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I was playing around with branch delay slots. Tried that on spim.

j some
j a 
j b 
j c 
j d 
ori $9, $0, 13

some:
a:  
b:  
c:  
d:  

For my surprise it changed the $9 to 13. So my question is can a delay slot propagate or this is a spim thing and doesn't happen on real mips32 processors? If this is the expected behavior can someone give me a little enlightenment on what's happening there?

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As a disclaimer, I've never worked with a real MIPS machine, but I imagine that using a branch delay slot for another branch will almost certainly cause problems. One common practice on processors like MIPS is to use the branch delay slot for a no-op, such as ori $0, $0, 0, just to make sure that nothing executes that isn't supposed to.

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I know that I'm not supposed to do something like that, and I wont do it. I'm just trying to understand more about the delay slot. I mean, I understand that the next instruction after the branch is already ready for execution even if the branch is triggered. But I don't get that a few instruction gets executed. Also is it taking 1 cycle for each branch there? Something that just came to my mind is that if the rule is: 'for each branch, the next instruction is executed' then it makes perfect sense that it propagates. Anyway thanks for taking the time to answer it. –  André Ericson Nov 28 '10 at 7:03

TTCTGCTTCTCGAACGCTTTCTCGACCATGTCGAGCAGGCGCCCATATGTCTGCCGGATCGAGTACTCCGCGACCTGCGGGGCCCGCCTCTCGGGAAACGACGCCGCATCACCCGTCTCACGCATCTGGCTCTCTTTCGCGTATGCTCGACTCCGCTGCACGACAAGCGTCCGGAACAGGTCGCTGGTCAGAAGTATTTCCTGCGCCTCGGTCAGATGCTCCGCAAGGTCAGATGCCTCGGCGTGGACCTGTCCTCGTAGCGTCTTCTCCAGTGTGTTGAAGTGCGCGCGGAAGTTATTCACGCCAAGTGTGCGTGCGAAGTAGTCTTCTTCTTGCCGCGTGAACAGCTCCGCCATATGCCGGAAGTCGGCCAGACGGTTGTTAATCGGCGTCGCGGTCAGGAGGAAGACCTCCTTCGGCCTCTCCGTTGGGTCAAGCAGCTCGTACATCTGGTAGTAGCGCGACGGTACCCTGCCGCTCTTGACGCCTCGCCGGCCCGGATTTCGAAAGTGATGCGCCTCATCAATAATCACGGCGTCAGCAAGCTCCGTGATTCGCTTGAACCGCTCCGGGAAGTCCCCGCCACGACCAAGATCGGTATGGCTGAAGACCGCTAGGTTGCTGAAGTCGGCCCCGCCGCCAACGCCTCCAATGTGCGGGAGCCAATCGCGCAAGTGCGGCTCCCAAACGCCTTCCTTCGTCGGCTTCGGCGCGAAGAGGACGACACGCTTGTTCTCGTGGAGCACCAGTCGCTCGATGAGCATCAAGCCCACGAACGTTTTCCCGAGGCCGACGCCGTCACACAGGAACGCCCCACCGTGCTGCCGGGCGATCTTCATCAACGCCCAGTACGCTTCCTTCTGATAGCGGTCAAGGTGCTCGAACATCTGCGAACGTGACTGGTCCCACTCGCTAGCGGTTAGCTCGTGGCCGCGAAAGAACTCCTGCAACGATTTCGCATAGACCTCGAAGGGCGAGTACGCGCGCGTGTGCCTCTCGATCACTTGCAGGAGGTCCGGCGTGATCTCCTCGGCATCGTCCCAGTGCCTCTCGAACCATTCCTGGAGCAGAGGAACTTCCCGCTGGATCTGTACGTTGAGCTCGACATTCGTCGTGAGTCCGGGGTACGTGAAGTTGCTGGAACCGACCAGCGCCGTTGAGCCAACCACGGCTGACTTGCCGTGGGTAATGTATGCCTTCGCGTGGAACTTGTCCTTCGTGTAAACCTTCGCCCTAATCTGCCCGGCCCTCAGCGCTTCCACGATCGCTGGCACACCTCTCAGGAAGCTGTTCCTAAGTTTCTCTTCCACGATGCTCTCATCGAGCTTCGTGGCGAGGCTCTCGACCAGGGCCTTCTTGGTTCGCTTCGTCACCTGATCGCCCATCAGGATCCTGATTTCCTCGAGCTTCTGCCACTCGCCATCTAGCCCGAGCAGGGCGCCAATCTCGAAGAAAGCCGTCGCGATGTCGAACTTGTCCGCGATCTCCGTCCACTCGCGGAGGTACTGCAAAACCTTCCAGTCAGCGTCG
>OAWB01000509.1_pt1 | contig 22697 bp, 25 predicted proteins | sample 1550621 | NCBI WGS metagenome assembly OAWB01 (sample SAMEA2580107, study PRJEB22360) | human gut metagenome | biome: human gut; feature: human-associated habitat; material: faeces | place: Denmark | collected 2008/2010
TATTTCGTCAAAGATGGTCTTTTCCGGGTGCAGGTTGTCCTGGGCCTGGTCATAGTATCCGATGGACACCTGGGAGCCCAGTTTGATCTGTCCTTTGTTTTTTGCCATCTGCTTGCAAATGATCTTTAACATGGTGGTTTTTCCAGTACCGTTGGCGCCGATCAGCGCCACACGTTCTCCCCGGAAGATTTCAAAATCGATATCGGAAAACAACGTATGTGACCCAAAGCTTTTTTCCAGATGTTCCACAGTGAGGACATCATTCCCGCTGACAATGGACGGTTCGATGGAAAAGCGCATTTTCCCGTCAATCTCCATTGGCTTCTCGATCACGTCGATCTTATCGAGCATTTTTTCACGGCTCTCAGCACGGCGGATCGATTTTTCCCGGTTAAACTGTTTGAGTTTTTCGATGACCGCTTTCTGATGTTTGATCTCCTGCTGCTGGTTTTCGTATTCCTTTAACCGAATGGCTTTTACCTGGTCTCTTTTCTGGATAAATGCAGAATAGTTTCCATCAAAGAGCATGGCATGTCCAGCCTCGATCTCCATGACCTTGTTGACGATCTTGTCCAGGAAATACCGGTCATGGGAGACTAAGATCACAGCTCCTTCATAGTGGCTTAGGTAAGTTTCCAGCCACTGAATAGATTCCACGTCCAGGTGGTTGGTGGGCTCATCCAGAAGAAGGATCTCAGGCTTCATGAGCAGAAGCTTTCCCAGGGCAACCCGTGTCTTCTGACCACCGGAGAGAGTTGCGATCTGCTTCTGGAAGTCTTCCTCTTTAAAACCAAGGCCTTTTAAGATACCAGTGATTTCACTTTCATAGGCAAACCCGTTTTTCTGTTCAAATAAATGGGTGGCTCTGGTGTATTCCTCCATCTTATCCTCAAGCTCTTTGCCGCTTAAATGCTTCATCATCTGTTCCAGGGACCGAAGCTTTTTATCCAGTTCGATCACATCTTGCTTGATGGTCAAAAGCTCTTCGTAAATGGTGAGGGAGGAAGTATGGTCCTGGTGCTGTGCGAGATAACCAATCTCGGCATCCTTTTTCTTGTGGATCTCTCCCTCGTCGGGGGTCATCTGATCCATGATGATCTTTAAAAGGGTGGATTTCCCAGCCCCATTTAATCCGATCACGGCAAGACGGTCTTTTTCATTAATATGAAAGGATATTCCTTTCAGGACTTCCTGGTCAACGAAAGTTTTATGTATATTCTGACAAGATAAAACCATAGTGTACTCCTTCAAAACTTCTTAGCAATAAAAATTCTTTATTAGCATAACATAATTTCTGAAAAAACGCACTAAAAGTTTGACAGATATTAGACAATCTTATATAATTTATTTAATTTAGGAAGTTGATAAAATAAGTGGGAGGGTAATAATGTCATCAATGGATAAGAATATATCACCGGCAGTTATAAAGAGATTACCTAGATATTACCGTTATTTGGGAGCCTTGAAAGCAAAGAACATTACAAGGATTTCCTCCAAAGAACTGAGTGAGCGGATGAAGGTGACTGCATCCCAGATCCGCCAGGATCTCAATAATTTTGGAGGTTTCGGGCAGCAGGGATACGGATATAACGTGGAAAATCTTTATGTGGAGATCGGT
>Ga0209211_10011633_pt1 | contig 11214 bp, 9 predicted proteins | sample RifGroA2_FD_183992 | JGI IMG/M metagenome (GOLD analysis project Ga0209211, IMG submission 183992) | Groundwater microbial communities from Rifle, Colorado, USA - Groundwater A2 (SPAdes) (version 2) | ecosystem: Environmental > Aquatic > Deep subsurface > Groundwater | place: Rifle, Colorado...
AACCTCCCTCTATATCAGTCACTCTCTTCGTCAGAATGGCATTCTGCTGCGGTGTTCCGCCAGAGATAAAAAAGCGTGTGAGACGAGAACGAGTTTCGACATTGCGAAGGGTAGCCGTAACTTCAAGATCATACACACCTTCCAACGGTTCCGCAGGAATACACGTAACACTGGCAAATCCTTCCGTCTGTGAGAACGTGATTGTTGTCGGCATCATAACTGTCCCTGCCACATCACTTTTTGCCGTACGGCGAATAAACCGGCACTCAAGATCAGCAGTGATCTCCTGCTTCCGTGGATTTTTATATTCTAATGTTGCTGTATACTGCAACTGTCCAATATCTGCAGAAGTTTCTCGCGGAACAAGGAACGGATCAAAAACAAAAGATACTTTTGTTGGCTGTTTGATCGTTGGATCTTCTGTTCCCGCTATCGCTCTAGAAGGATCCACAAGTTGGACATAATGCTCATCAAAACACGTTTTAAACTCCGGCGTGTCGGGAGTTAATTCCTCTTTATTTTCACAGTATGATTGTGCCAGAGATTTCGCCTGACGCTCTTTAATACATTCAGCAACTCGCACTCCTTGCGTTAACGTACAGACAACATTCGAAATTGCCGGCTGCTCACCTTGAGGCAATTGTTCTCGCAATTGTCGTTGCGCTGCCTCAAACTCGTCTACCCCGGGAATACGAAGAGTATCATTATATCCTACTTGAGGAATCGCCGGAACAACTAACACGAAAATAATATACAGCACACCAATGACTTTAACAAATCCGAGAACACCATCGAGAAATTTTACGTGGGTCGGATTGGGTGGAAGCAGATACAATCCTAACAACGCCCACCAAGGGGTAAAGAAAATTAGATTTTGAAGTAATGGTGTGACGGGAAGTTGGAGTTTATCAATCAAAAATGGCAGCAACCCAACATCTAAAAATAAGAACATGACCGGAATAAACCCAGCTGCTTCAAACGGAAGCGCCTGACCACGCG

Yes, one cycle per branch is how I would understand it, though it would probably also be perfectly legal for it to unconditionally jump to some and ignore the jump to a in the first delay slot. –  Justin Spahr-Summers Nov 28 '10 at 7:05
    
Will wait for a little bit to see if someone has anything to add to it and will flag it as answered. Thank you again. –  André Ericson Nov 28 '10 at 7:24
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Mips states that placing branch instruction in to a branch delay slot leads to undefined results.

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